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|Founded||May 13, 1943|
|Hubs||Simon Bolivar International Airport|
Avensa (Aerovías Venezolanas Sociedad Anonima) was a Venezuelan airline headquartered in Caracas. It is in the process[when?] of financial restructuring, after it went into bankruptcy due to poor management in 2002. It operated from its hub at Simon Bolivar International Airport in Maiquetía.
Technically Avensa still exists, with a single Embraer EMB 120 Brasilia aircraft keeping the name alive. But for all intents and purposes the company is defunct. Around Venezuela's airports, Avensa relics can be seen everywhere: old check-in signs, rusted luggage carts, derelict airplane stairways, the name still visible through cracked blue paint around Venezuela’s airports.
Avensa was created on May 13, 1943, as a cargo airline by the Venezuelan businessman, Andres Boulton Pietri, and Pan American World Airways. Its first flights occurred in December 1943, flying cargo to Venezuela's oil-rich Carteru region with Ford Trimotors and Stinson Reliants. By 1944, Avensa had started passenger flights with Lockheed 10A twins. After World War II, DC-3 Dakotas were added to the fleet. These were the backbone of the fleet until 1955 when Convair 340 twins were introduced for a new service to Miami. Avensa had set up an extensive domestic route network by the beginning of the 1960s. The airline also flew internationally to Miami, Aruba, Jamaica and New Orleans. Avensa merged its international routes with the international routes of LAV (Aeropostal) and the resulting network was the basis for a new international Venezuelan airline called Viasa, in which Avensa had a 45% holding. Avensa purchased jet equipment in the form of a single Sud Caravelle jet in 1964. Turboprop aircraft were introduced in 1966 when the airline purchased Convair 580s. Douglas DC9s were also introduced to give the airline a more competitive edge. Pan Am sold its 30% holding of Avensa to the Venezuelan government in 1976, making it completely state-owned. Later, Avensa introduced Boeing 727-100 and 727-200 jets. Two Boeing 737-200s were later introduced. A fleet renewal program was set in motion at the end of the 1980s and new Boeing 737-300s were added. Boeing 757s were also introduced as part of the renewal program. These new aircraft were returned during the 1990s when Avensa fell into financial difficulties and had to make cut backs. This left the fleet with eleven aging Boeing 727s, five Douglas DC9s and two Boeing 737-200s at the end of the 1990s. Avensa took over many of the international routes formerly flown by Viasa after that airline collapsed in 1997. Avensa operated a smaller low-cost airline called Servivensa, which operated mainly Boeing 727 aircraft. Avensa is currently[when?] serving only a domestic network of three cities as it attempts to re-structure due to continuing financial difficulties.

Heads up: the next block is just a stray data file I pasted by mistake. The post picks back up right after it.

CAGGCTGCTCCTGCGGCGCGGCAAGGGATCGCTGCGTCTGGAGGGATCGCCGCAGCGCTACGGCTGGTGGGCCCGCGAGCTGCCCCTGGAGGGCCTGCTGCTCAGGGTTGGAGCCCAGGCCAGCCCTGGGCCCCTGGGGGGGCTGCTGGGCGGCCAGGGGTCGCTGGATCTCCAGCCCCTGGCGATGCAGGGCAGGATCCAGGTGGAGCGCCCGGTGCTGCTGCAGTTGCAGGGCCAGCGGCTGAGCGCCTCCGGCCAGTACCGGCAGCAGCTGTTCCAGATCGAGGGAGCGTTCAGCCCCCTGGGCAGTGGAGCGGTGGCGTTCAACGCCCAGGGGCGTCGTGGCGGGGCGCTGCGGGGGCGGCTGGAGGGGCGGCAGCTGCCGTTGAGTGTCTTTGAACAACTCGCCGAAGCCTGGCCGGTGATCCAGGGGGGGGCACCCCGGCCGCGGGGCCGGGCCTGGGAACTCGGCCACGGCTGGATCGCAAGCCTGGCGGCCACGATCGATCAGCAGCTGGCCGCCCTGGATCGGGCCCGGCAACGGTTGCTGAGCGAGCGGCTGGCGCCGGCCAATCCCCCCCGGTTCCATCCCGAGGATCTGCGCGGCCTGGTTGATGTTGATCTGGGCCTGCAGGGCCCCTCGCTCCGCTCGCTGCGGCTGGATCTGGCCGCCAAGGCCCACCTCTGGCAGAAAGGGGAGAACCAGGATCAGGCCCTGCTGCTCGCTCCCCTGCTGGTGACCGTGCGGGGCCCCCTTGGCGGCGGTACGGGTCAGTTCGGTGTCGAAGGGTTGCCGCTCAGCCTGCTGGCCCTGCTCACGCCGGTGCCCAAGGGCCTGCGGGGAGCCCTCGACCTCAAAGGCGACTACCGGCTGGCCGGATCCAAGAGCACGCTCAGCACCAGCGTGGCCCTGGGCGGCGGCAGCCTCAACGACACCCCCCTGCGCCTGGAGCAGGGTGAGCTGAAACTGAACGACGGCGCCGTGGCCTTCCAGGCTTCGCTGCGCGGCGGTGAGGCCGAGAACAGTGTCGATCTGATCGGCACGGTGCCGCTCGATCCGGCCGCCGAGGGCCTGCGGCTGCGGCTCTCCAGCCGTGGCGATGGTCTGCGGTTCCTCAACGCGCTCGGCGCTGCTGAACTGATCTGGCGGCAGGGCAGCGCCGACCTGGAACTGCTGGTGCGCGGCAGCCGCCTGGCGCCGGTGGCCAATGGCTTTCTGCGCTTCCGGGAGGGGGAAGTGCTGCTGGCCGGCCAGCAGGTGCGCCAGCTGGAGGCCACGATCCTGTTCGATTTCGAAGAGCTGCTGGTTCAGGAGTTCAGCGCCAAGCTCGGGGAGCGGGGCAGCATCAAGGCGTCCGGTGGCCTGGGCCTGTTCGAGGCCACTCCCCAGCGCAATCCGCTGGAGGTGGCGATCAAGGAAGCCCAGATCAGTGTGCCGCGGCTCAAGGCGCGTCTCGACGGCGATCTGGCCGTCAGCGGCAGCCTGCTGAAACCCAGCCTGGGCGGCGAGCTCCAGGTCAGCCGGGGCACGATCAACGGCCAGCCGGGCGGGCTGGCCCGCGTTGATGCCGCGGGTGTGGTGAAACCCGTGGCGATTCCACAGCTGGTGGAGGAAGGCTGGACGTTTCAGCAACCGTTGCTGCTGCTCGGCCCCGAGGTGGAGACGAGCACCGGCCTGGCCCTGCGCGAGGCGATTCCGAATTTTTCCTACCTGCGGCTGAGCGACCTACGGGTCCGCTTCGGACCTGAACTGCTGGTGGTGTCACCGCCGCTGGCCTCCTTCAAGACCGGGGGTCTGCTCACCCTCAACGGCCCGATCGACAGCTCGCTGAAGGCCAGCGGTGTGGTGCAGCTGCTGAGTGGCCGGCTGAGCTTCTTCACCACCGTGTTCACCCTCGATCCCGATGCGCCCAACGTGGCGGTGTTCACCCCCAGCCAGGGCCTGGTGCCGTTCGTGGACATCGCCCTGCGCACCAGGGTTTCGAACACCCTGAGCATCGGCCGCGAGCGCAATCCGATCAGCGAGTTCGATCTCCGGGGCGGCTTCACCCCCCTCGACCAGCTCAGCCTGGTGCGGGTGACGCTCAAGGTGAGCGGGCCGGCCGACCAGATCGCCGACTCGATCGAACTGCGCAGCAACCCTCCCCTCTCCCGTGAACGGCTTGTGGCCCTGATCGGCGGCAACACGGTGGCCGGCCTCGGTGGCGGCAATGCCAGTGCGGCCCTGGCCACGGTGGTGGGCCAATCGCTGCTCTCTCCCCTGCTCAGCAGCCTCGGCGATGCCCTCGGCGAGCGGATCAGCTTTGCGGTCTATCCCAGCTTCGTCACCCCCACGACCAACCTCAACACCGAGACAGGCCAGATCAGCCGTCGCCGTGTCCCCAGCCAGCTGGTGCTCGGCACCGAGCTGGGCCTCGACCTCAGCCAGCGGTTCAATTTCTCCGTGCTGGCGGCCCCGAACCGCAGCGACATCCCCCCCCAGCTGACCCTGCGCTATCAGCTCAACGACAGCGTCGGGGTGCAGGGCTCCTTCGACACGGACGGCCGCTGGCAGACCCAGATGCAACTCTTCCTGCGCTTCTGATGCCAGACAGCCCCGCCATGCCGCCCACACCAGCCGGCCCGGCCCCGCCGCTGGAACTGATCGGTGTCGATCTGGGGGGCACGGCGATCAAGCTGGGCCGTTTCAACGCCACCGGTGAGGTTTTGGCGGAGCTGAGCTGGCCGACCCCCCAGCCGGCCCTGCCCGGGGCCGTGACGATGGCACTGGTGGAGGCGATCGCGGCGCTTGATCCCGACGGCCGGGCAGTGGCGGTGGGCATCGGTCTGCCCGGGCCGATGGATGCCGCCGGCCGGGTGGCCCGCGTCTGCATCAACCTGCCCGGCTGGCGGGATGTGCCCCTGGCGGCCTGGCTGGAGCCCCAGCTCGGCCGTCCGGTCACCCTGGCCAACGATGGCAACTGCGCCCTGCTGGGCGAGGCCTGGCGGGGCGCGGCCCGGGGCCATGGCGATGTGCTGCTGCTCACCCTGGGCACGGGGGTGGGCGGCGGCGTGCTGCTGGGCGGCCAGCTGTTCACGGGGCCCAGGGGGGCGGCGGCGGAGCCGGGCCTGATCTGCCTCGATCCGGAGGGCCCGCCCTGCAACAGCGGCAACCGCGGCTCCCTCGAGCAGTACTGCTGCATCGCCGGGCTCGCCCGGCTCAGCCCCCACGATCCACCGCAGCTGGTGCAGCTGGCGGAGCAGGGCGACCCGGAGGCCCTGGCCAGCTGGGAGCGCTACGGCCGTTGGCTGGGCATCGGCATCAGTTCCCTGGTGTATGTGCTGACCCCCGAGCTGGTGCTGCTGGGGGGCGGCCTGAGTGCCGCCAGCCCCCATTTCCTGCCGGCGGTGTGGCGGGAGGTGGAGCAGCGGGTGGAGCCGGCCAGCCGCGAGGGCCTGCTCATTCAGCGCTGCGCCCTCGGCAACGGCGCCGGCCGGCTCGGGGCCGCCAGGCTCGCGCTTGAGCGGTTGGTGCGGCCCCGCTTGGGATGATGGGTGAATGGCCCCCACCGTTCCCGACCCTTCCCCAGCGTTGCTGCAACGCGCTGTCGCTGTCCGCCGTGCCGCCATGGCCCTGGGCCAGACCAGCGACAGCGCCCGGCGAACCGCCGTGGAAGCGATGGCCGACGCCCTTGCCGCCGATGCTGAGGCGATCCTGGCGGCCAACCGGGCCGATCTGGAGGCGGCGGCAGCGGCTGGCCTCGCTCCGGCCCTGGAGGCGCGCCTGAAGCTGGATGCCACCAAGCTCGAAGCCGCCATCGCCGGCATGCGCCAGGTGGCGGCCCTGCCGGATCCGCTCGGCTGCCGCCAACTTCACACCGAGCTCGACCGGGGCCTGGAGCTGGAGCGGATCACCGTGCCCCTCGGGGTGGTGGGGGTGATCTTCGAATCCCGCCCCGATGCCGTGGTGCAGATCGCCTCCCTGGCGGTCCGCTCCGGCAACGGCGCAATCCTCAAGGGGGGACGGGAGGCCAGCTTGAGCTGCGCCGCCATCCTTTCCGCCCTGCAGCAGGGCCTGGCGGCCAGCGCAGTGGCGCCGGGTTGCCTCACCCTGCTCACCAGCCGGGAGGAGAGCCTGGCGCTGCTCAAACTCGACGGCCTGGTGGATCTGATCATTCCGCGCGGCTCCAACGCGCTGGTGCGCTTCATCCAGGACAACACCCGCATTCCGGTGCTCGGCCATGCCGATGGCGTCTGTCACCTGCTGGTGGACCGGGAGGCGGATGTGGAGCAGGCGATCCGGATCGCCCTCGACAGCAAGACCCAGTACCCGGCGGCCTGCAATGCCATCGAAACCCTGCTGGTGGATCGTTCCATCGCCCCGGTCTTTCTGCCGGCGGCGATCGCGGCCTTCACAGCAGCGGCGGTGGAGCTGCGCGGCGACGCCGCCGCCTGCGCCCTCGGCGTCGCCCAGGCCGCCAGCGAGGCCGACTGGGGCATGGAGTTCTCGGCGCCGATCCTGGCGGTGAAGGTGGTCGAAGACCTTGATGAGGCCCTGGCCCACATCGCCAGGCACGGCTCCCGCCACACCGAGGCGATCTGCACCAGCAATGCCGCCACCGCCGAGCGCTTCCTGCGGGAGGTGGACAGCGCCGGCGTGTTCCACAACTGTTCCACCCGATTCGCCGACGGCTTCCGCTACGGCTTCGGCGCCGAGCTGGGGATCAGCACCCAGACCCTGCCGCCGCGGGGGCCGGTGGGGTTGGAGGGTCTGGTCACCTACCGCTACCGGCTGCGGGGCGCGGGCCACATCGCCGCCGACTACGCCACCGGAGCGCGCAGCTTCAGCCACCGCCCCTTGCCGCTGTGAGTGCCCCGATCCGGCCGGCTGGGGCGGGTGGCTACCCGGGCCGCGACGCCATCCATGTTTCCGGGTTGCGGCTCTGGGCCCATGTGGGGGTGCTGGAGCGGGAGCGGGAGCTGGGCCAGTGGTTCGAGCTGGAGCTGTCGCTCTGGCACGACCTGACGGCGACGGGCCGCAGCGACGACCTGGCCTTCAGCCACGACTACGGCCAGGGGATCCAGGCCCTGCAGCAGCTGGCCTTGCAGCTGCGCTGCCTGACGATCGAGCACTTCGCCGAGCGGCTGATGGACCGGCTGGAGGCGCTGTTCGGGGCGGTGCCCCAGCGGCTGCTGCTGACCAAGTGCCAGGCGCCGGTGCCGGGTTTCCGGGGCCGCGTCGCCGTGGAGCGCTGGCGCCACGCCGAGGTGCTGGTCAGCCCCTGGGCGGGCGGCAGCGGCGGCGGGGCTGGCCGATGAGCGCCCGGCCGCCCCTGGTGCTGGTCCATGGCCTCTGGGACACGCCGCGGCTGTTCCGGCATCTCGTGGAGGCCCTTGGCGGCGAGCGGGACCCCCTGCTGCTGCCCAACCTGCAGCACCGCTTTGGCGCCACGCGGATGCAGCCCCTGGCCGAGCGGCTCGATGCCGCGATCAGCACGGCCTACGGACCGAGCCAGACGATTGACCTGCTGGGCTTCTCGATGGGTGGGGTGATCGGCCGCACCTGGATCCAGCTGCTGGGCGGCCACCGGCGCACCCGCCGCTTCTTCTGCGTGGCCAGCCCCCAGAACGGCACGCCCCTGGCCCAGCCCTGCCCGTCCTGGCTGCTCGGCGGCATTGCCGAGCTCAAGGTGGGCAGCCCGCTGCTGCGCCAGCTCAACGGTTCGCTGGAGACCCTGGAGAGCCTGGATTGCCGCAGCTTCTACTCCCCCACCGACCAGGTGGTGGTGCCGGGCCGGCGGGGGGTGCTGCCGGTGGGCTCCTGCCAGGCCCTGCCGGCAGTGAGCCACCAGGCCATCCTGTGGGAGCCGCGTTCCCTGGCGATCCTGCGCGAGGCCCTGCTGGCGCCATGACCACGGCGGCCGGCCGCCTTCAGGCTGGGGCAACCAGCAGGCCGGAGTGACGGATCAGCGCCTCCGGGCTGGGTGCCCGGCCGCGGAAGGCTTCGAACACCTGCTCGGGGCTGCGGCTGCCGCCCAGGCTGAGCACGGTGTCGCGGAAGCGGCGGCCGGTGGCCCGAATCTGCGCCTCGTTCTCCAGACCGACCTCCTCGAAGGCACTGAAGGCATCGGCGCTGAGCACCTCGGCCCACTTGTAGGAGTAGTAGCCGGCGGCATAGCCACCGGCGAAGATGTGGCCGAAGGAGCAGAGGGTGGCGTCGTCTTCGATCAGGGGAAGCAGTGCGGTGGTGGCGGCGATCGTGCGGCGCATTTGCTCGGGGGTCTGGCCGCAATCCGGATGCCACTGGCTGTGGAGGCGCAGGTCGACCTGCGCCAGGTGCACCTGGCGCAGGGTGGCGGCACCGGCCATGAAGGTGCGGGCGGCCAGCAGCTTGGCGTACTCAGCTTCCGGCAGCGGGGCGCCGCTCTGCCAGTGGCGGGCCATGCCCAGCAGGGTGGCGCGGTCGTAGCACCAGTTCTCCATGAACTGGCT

This is the list of places to which Avensa flew:
- Ciudad Bolivar
- La Fría
- Las Piedras
- Puerto Ordaz
- San Antonio del Táchira
- Santa Bárbara del Zulia
- San Tomé
- Bogota, Colombia
- Lima, Peru
- Lisbon, Portugal
- Madrid, Spain
- Medellin, Colombia
- Mexico City, Mexico
- Miami, USA
- Milan, Italy
- New York, USA
- Oporto, Portugal
- Panama City, Panama
- Quito, Ecuador
- Rio de Janeiro, Brazil
- Rome, Italy
- São Paulo, Brazil
- Tenerife, Spain
Before ceasing operations Avensa had a fleet of Douglas DC-9, DC-10, Boeing 727 and 737-200 aircraft. After ceasing operations, two Boeings 727-200 were leased to Santa Barbara Airlines, as well as both DC-10s. The rest of the fleet was derelict and scrapped in 2007.
Their fleet comprised:
|Beech King 90||4|
Incidents and accidents
- On 25 February 1962, a Fairchild F-27 crashed into a mountain on departure from Margarita Island, with 23 on board killed.
- On 21 March 1968, an Avensa Convair CV-440 was hijacked to Cuba by three passengers.
- On 22 December 1974, Avensa Flight 358 Douglas DC-9-14 crashed in Maturín, Venezuela, shortly after take off due to a double engine failure. 77 passengers and crew were killed.
- 11 March 1983 a Douglas DC-9 crashed at Barquisimeto Airport. 22 passengers and one crew were killed.
- "World Airline Directory." Flight International. March 21–27, 2000. 71. "Avenida Universidad, Caracas, 101, Venezuela."
- BootsnAll Travel retrieved 7 April 2007
- "Contactos". Avensa. February 3, 2004. Retrieved January 30, 2011. "DIRECCIÓN Torre Humboldt, P25 (P1) Av. Rio Caura Prados del Este Caracas Venezuela"
- World Accident Summary. Civil Aviation Authority (United Kingdom). 1974. ISBN 0-903083-44-2.
- Hijacking description at the Aviation Safety Network
- ASN Aircraft accident, Sunday 22 December 1974, Retrieved 12 December 2015
- Accident description at the Aviation Safety Network
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